A while back, I wrote about becoming a positive listener and the importance of being able to hear the positive things that are being said to us in a singing lesson.
Sometimes the need of training positive listening stretches outside of the singing lesson. We might not only be unable to hear the positive things that are being said to us in a lesson, but we might also be deaf or “immune” towards other positive comments or feedback about our singing in general, or about the shows and concerts we give.
I was reminded of this today, when I worked with a fabulous singer. She has her own show and is touring with it internationally, something many singers are dreaming of doing. Not only does she have a singing career that leaves many singers jealous, she can “sing the stars off the sky” – as the Dutch saying goes (“de sterren van de hemel zingen”). In other words, she can sing challenging repertoire including “Defying Gravity” from Wicked, like many singers would only dream of singing.
I’ve been working with this singer for a while and I can recognize when her “Inner Censor” is kicking in during the singing lessons, analyzing and making opinions about her own singing as the song proceeds. She’s like many other singers I know, making comments while we are singing (either verbally: “that sounded awful”… “that was supposed to sound different”…. or non-verbally, by rolling eyes or with various cringing facial expressions).
What breaks my heart is not only that she doesn’t believe my positive comments about her singing, but also that she is like so many other singers out there who keep telling themselves they absolutely suck at everything, despite all the positive comments they receive from their audiences, teachers or peers. It’s as if there’s this whole bunch of singers who act like Dobby the House Elf from Harry Potter, who keeps punishing himself. Instead of taking in the positive comments, we like to do this to ourselves:
DON’T BE A DOBBY, PLEASE…
I’d like to share another tip for becoming a positive listener with you, because we talked about it today with the singer I worked with. It’s a simple and powerful strategy: you document and keep track of all the positive feedback and comments you receive (about your singing, or sometimes even about other things). Keep doing this at least for one month.
This is especially good for people whose ‘Inner Critic Voice’ has become way too loud. And in case you wonder if your ‘Inner Critic Voice’ has become too loud, you’ll recognize this if:
- people tell you they loved your show
- if you keep being booked to do the job again and again
- if your vocal coach tells you what you’re doing is great
- people in your audience are touched or moved to tears
- or similar things
…but you still can come up with 1000 reasons why you are not satisfied with ANYTHING AT ALL about your singing.
THE ROSE BOOK
Christina Kürstein-Lecocq, who was one of my teachers at Complete Vocal Institute, once called a collection of positive comments “The Rose Book”, and because I really like that name I keep calling it the same. “The Rose Book” could be a notebook or journal (or iPhone/iPad app) in which you write down ALL the positive comments and feedback you receive. Think about those positive comments, and now imagine someone giving you a bunch of roses after a performance you’ve had (see why I love the name?).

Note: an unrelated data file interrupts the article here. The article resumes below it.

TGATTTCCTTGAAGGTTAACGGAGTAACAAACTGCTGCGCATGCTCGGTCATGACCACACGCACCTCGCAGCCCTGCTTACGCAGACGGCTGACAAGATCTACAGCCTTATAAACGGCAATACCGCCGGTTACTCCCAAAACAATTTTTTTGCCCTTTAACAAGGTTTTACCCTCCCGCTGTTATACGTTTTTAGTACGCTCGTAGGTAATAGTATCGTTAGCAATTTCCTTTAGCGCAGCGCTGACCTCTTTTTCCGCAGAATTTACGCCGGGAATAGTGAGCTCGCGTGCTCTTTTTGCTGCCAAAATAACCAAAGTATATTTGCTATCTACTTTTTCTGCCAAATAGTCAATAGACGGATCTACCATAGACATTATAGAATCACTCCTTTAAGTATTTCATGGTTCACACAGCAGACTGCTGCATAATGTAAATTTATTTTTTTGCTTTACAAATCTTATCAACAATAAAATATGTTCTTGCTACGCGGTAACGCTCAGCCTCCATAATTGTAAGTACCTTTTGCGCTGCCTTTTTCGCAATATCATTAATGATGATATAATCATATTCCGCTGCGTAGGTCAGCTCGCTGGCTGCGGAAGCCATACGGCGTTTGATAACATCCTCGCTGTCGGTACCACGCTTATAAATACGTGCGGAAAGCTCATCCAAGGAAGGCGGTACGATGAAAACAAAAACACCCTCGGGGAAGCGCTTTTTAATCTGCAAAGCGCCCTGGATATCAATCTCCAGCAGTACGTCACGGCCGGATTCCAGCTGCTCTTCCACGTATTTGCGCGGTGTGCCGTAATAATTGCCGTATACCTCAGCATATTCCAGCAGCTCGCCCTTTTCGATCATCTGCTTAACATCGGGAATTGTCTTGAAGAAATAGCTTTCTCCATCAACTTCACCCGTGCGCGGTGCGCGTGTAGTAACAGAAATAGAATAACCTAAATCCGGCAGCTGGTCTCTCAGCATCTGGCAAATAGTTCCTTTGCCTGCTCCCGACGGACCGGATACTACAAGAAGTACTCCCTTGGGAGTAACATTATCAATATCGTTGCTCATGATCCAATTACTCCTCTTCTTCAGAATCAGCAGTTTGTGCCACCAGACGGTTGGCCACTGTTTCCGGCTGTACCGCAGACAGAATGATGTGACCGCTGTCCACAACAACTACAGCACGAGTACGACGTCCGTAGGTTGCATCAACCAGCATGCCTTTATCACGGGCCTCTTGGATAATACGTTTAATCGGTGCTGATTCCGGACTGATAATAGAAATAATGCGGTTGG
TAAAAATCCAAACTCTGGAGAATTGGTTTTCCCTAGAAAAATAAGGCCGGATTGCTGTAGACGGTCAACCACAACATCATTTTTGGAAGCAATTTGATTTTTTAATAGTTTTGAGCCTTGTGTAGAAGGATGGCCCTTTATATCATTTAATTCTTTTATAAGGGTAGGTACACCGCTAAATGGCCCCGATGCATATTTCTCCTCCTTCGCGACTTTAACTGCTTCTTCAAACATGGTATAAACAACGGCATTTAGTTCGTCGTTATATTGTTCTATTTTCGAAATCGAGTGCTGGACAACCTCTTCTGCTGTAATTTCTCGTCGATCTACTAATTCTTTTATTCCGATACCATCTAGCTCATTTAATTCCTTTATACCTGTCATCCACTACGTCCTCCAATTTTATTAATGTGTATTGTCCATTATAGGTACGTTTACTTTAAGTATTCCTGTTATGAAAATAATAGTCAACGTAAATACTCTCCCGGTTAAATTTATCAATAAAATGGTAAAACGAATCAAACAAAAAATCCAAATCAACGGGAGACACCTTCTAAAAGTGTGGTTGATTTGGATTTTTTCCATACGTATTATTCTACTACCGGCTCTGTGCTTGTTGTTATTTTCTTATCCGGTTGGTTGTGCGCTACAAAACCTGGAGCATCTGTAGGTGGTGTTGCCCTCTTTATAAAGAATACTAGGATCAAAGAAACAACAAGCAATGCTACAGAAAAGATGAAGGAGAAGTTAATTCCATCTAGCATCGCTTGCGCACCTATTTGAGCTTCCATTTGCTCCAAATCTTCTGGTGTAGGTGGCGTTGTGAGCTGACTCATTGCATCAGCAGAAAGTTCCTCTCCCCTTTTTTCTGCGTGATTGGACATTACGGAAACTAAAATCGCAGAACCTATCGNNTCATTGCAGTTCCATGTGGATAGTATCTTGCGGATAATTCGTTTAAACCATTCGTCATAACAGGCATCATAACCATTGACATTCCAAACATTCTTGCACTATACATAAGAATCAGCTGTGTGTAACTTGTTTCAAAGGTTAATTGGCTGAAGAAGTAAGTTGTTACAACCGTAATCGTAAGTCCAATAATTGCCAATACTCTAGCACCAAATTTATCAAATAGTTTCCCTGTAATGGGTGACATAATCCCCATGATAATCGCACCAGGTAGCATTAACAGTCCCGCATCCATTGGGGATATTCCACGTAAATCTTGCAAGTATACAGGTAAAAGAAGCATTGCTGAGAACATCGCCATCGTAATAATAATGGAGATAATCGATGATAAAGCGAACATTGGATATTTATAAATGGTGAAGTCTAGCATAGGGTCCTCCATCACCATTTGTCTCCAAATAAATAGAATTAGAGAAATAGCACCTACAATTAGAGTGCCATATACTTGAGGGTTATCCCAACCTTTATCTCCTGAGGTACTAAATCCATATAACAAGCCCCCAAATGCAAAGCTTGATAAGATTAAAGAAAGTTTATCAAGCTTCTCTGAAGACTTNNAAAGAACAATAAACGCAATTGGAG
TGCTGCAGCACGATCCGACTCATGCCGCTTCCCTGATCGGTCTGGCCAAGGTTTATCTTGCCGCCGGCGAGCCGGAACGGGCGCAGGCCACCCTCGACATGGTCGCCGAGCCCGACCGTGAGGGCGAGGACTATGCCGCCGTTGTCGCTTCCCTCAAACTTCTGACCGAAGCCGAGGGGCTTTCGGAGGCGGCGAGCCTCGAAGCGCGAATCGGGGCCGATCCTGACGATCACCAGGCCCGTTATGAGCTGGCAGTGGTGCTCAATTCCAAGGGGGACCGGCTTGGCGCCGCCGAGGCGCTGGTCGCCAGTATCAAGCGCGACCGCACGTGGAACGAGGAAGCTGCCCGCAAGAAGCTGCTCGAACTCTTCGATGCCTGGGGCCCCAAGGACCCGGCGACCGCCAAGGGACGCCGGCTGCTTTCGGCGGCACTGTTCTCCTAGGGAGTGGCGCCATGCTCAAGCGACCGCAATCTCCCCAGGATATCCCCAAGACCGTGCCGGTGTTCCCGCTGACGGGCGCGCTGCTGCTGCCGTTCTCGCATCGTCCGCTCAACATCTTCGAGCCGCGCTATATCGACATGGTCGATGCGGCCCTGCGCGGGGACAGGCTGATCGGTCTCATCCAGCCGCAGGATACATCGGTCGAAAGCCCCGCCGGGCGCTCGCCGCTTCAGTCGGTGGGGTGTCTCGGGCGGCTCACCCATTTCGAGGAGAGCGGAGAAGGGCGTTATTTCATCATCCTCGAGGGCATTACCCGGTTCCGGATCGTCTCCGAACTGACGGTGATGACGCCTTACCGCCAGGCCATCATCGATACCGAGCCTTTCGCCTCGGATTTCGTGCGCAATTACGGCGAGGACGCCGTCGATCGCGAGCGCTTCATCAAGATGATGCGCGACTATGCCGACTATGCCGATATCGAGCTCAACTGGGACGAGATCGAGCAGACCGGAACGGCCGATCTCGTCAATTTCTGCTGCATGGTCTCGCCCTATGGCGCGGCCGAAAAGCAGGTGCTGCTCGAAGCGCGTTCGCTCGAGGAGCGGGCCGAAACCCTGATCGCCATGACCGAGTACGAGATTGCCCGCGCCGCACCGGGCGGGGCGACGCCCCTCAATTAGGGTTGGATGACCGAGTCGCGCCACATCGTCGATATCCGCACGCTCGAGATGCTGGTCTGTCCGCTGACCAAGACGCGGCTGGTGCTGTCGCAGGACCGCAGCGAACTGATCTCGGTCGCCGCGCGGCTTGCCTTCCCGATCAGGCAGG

…and now, I challenge you to keep a Rose Book for the coming month!
Here’s how it goes:
Write down every compliment you receive during the coming month. It might be a compliment about your singing. Or it might be a compliment about other things. Read your Rose Book and your compliments daily, or at least once a week.
Don’t be a Dobby, get started today!
This is one of my favorite TED talks. Elizabeth Gilbert (author of Eat, Pray, Love) talks about creativity and creative genius. She reminds us of the many impossible things we expect from artists.
The ancient Greeks and Romans did not believe creativity came from human beings. Creativity was considered something spiritual, and creative ideas came to human beings through divine attendant spirits. But the times changed. And so did people’s views on creativity. Instead of believing in all of us “having” a genius, we adopted the idea of a (rare) person “being” a creative genius.
And I got to tell you, I think that was a huge error. You know, I think that allowing somebody, one mere person to believe that he or she is like, the vessel, you know, like the font and the essence and the source of all divine, creative, unknowable, eternal mystery is just a smidge too much responsibility to put on one fragile, human psyche. It’s like asking somebody to swallow the sun. It just completely warps and distorts egos, and it creates all these unmanageable expectations about performance. And I think the pressure of that has been killing off our artists for the last 500 years.
– Elizabeth Gilbert in her TED talk on creativity
Gilbert’s talk is funny and inspiring, and it reminds us about the importance of showing up at the page and doing our creative work no matter what. Because then at least you did your part of the job.